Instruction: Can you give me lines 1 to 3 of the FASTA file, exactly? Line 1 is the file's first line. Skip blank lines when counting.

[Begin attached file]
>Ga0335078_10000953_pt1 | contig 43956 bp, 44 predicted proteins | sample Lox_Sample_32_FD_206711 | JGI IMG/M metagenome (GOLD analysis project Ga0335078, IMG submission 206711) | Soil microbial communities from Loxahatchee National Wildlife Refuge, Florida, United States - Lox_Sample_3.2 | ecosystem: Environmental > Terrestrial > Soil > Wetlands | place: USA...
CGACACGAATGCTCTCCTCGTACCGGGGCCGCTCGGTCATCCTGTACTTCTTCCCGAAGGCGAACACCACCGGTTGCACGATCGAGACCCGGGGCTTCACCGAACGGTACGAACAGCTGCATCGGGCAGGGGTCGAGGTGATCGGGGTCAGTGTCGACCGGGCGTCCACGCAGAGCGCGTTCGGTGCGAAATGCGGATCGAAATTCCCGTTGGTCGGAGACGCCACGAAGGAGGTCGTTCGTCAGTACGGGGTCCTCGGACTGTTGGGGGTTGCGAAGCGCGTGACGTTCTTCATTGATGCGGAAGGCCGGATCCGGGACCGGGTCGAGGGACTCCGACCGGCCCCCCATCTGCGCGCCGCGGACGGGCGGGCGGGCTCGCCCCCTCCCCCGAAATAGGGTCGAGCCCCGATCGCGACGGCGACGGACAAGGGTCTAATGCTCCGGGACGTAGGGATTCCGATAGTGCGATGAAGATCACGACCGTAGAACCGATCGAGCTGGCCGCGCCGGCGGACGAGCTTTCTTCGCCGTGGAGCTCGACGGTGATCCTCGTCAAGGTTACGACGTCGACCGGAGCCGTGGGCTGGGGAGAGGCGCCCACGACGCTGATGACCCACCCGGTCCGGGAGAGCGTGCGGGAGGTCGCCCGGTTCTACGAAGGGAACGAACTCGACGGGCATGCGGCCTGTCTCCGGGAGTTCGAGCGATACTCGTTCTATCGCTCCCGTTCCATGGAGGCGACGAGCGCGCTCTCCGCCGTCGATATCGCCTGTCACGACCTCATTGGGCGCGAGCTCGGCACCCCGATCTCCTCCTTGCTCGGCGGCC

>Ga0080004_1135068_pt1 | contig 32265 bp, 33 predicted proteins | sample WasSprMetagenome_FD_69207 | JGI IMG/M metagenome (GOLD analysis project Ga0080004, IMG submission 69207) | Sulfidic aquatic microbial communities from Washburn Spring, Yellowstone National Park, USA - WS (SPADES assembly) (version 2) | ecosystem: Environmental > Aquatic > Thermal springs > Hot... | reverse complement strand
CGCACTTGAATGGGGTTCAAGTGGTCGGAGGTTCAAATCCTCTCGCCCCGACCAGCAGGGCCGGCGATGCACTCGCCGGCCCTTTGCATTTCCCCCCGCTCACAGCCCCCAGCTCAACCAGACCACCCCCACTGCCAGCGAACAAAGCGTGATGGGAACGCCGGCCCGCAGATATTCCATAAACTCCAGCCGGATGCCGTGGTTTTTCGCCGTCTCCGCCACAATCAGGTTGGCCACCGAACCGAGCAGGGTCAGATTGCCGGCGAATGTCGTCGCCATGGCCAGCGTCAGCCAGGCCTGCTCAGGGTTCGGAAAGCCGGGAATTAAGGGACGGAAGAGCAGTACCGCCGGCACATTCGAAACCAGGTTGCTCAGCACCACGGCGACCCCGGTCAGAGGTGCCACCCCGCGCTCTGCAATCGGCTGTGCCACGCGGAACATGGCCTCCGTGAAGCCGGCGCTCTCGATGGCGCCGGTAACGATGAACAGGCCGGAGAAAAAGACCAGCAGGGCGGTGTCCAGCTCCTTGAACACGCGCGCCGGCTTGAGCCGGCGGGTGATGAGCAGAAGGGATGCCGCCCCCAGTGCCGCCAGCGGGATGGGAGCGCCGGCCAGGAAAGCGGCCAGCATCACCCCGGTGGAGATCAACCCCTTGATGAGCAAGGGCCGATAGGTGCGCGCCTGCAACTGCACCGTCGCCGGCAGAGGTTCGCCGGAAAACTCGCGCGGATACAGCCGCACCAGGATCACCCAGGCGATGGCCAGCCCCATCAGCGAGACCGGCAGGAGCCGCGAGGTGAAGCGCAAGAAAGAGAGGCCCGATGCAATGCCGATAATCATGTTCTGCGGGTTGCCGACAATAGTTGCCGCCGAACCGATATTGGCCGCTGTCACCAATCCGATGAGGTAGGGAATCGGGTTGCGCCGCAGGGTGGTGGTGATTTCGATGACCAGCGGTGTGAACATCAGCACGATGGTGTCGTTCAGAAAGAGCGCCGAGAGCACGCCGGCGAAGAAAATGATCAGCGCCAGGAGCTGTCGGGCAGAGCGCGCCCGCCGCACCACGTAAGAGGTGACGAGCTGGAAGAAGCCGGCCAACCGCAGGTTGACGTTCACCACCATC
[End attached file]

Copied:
>Ga0335078_10000953_pt1 | contig 43956 bp, 44 predicted proteins | sample Lox_Sample_32_FD_206711 | JGI IMG/M metagenome (GOLD analysis project Ga0335078, IMG submission 206711) | Soil microbial communities from Loxahatchee National Wildlife Refuge, Florida, United States - Lox_Sample_3.2 | ecosystem: Environmental > Terrestrial > Soil > Wetlands | place: USA...
CGACACGAATGCTCTCCTCGTACCGGGGCCGCTCGGTCATCCTGTACTTCTTCCCGAAGGCGAACACCACCGGTTGCACGATCGAGACCCGGGGCTTCACCGAACGGTACGAACAGCTGCATCGGGCAGGGGTCGAGGTGATCGGGGTCAGTGTCGACCGGGCGTCCACGCAGAGCGCGTTCGGTGCGAAATGCGGATCGAAATTCCCGTTGGTCGGAGACGCCACGAAGGAGGTCGTTCGTCAGTACGGGGTCCTCGGACTGTTGGGGGTTGCGAAGCGCGTGACGTTCTTCATTGATGCGGAAGGCCGGATCCGGGACCGGGTCGAGGGACTCCGACCGGCCCCCCATCTGCGCGCCGCGGACGGGCGGGCGGGCTCGCCCCCTCCCCCGAAATAGGGTCGAGCCCCGATCGCGACGGCGACGGACAAGGGTCTAATGCTCCGGGACGTAGGGATTCCGATAGTGCGATGAAGATCACGACCGTAGAACCGATCGAGCTGGCCGCGCCGGCGGACGAGCTTTCTTCGCCGTGGAGCTCGACGGTGATCCTCGTCAAGGTTACGACGTCGACCGGAGCCGTGGGCTGGGGAGAGGCGCCCACGACGCTGATGACCCACCCGGTCCGGGAGAGCGTGCGGGAGGTCGCCCGGTTCTACGAAGGGAACGAACTCGACGGGCATGCGGCCTGTCTCCGGGAGTTCGAGCGATACTCGTTCTATCGCTCCCGTTCCATGGAGGCGACGAGCGCGCTCTCCGCCGTCGATATCGCCTGTCACGACCTCATTGGGCGCGAGCTCGGCACCCCGATCTCCTCCTTGCTCGGCGGCC

>Ga0080004_1135068_pt1 | contig 32265 bp, 33 predicted proteins | sample WasSprMetagenome_FD_69207 | JGI IMG/M metagenome (GOLD analysis project Ga0080004, IMG submission 69207) | Sulfidic aquatic microbial communities from Washburn Spring, Yellowstone National Park, USA - WS (SPADES assembly) (version 2) | ecosystem: Environmental > Aquatic > Thermal springs > Hot... | reverse complement strand